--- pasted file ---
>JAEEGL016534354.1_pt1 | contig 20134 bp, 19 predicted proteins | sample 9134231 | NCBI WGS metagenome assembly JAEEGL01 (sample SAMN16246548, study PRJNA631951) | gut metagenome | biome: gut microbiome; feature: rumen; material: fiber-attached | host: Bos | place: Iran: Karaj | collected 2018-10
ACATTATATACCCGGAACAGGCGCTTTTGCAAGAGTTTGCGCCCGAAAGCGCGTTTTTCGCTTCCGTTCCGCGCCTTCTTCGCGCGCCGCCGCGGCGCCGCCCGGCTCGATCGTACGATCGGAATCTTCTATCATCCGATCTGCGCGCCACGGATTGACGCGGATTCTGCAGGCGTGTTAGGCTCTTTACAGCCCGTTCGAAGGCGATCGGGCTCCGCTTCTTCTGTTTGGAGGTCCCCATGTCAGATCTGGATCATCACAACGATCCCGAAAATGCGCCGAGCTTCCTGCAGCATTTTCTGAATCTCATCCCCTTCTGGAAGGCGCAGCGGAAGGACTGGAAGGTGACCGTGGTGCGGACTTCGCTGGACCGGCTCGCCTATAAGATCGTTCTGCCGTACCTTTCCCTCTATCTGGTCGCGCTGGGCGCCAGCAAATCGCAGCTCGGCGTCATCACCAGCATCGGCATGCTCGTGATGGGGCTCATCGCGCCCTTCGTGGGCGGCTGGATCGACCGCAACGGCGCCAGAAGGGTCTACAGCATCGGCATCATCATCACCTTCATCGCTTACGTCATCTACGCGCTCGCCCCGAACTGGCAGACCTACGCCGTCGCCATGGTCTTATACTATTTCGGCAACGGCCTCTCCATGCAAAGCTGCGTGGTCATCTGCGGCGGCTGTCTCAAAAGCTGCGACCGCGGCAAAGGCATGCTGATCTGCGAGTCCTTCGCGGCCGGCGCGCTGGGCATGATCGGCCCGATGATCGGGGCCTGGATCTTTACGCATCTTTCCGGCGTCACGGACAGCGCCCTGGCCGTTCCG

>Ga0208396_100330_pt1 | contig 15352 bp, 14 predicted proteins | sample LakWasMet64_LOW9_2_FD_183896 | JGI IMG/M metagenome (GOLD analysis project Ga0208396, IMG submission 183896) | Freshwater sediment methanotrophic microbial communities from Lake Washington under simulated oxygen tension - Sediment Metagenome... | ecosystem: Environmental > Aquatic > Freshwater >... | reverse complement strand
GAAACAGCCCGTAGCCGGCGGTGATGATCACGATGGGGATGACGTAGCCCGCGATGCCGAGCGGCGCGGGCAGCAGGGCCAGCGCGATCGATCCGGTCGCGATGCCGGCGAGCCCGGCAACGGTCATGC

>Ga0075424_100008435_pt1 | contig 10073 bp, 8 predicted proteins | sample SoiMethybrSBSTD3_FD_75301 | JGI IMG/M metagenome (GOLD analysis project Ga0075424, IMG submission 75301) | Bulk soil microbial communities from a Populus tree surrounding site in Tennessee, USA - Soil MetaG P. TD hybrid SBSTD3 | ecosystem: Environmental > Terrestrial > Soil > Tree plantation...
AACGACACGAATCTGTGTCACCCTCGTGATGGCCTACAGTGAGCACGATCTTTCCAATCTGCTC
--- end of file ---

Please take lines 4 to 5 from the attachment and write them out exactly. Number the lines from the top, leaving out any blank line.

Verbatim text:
GAAACAGCCCGTAGCCGGCGGTGATGATCACGATGGGGATGACGTAGCCCGCGATGCCGAGCGGCGCGGGCAGCAGGGCCAGCGCGATCGATCCGGTCGCGATGCCGGCGAGCCCGGCAACGGTCATGC

>Ga0075424_100008435_pt1 | contig 10073 bp, 8 predicted proteins | sample SoiMethybrSBSTD3_FD_75301 | JGI IMG/M metagenome (GOLD analysis project Ga0075424, IMG submission 75301) | Bulk soil microbial communities from a Populus tree surrounding site in Tennessee, USA - Soil MetaG P. TD hybrid SBSTD3 | ecosystem: Environmental > Terrestrial > Soil > Tree plantation...